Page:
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Karma at the Charlie Hotel: Fiction by Louella Lester
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The Racing Rocks: Fiction by Kenneth James Crist
The Preacher Woman of Reverie, Oklahoma: Fiction by Ann Marie Potter
Justice Served: Fiction by Glen Bush
A Broken String of Love Beads: Fiction by Hillary Lyon
Revenge and Redemption: Fiction by Walt Trizna
Thirst: Fiction by Cindy Rosmus
The Solar Punks: Fiction by James Blakey
Rito Was a High Number: Fiction by Fred Andersen
The Parcel: Fiction by Robb White
Red Wine and Cyanide: Fiction by Adrian Fahy
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Bird in Flight, Nullarbor Plain, 1967: Poem by John Doyle
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I Exist Inside an Invisible Poem Everlasting & Overflowing: Poem by Dr. Mel Waldman
Let me drop the last chapter: Poem by Partha Sarkar
Excursion: The Cruise Ship Chronicles: Poem by Jake Sheff
We'll Always Have Two Things to Hold: Poem by Chandu Govind
why nothing else matters: Poem by John Sweet
the pale grey light of forgotten afternoons: Poem by John Sweet
Orchestra Class: Poem by Elizabeth Zelvin
The Old Lady Shows Her Mettle: Poem by Elizabeth Zelvin
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My Death Knells: Poem by Richard LeDue
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How He Died: Poem by John Grey
The Man in Their Midst: Poem by John Grey
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Dark Tales from Gent's Pens

Walt Trizna: Revenge and Redemption

Art by Darren Blanch © 2024

Revenge and Redemption


Walt Trizna


I read the local rag to see what’s goin’ on around me. Sometimes the articles even make sense, but not too often. I swear, they must have fuckin’ monkeys for editors.

Through this source of confusion, I learned that in the last two weeks six old geezers in this area have been beaten to a pulp, and worse, for the few dollars they had. Pisses me off ‘cause someday I might be old, if the neighborhood lets me. Right now, I’m 70 and figure to reach my peak in about four or five years. Life has been shit so I’m lookin’ forward to that peak. From then on, it’s all a steep ride downward, or maybe a gentle slope. Endpoint the same. No problem, I got no great plans.

Anyway, I decided to get vengeance for those old folks in our shitty society and give those hoodlums what they deserve. Today old folks are less than respected, only looked on as marks. Thought it was time for payback.

Name’s Fred. Don’t like usin’ last names.

I live in a rough neighborhood. Always have and prob’ly always will. Y’ know how they talk about survival of the fittest? Well, I must be the fittest. Doesn’t say much for the rest of the population.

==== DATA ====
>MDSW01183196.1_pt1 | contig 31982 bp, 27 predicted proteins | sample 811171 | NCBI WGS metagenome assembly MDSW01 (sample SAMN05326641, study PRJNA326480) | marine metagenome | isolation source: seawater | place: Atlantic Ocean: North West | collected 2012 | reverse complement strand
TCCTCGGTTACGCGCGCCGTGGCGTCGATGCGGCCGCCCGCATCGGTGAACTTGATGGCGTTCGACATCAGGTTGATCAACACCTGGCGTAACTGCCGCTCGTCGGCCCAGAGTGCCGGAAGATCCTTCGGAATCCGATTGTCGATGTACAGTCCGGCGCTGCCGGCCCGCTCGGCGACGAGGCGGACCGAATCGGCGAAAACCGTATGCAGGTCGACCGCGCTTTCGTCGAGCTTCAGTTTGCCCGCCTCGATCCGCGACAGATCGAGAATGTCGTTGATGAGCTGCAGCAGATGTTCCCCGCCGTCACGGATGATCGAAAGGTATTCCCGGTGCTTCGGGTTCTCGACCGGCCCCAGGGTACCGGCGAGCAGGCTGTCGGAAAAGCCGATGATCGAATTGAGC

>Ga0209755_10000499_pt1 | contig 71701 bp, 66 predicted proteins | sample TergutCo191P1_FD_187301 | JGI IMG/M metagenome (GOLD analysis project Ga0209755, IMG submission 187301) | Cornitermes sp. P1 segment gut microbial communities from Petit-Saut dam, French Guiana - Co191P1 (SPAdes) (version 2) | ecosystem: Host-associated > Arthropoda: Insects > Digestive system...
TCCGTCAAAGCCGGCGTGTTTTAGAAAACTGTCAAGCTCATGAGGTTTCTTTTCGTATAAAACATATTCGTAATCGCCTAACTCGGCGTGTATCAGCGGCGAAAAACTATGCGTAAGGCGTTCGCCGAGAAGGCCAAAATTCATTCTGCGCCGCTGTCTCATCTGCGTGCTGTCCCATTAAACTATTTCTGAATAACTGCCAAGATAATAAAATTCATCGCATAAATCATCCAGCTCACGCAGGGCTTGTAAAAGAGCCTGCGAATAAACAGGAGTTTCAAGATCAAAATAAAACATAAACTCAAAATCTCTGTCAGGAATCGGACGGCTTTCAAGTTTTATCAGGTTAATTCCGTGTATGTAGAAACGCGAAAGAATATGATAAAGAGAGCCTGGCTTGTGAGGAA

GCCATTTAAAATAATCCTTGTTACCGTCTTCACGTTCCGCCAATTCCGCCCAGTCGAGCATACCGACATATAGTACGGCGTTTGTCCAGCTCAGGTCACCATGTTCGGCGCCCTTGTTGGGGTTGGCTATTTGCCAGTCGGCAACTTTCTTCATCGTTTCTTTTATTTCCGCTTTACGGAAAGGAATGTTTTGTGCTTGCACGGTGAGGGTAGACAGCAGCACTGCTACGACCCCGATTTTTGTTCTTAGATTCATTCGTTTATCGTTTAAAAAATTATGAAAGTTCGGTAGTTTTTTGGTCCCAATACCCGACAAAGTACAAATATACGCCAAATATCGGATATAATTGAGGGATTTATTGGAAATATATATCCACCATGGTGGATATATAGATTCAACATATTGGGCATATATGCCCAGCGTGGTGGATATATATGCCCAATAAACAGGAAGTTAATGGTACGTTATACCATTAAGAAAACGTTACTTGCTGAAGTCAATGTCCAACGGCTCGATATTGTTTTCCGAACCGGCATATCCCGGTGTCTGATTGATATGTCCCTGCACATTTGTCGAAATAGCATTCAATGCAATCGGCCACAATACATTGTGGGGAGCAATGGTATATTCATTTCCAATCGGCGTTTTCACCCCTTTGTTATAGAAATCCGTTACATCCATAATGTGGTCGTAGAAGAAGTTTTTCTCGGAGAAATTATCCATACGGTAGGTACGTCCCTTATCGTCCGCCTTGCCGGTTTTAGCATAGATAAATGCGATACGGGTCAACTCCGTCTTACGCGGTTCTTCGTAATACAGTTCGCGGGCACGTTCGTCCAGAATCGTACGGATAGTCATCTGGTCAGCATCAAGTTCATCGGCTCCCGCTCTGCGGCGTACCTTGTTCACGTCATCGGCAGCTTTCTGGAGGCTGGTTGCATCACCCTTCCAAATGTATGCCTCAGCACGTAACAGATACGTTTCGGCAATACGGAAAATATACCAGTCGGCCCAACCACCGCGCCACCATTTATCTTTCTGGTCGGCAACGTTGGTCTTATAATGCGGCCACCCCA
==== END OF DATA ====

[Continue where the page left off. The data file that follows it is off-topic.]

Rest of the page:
I don’t take any shit headin’ my way. That causes me trouble, more than I like to admit. I’ve been less than a model citizen. With where I grew up and how I was raised no other outcome was possible. Well, it was possible, but I didn’t follow that road and have no respect for the assholes who blame all their fucked-up actions on their upbringin’. I step up for what I am, no excuses, and no back doors.

Around when I was about 17, I was arrested for beatin’ the shit out of a guy who was ready to beat the shit outta me and went to a prison for minors for a year. I learned there to accept no bullshit and to dish out what the assholes I met deserved. Taught those who wanted to use me a lesson. Once they learned, I was left alone.

After I got out, met a guy who wanted to get the best of me. Wanted to take what I had. His big mistake. Stabbed the fucker to death. Felt no guilt. He got what he deserved. I walked away innocent.

Since then, I’ve been in jail a coupla times for minor shit, but if all the shit connected to me was known it would’a won me an extended stay at society’s expense.

So, I have a past. Who the fuck doesn’t? I’m not proud of mine, but there it is. These days I’m tryin’ to keep my head straight as long as society keeps its distance.

                                                                * * *

But times’ve changed. Today, everything is guns. When I was young, if someone pissed you off or you had an axe to grind you used your fists. I had many a split lip and black eye. Hell, delivered a lot of ‘em too. But both fighters walked away, one satisfied and one not, and everyone lived for the next disagreement. Now guns settle arguments and, until our asshole politicians stop takin’ bribes, they won’t do anything about this sorry situation. If nothin’ gets their asses in gear after Sandy Hook, with twenty six and seven-year-olds gunned down, nothin’ will. Proves politicians are worthless pieces of shit in this day and age. Prob’ly always were.

            Back to today’s fucked up world.

Decided to buy some guns. Yeah, I know what I said about ‘em. But I can’t stand shitholes takin’ advantage - ‘specially of people who can’t defend themselves.

You’d be surprised how fuckin’ easy it is to get a small arsenal in a short time.  I know I was. As soon as word went out on the street that I was lookin’ for firepower the gun-dealin’ assholes came knocking on my door.

Began carryin’ a coupla pistols wherever I went. Know it’s not legal. Don’t give a shit. The dummies I was after weren’t exactly law-abidin’ citizens.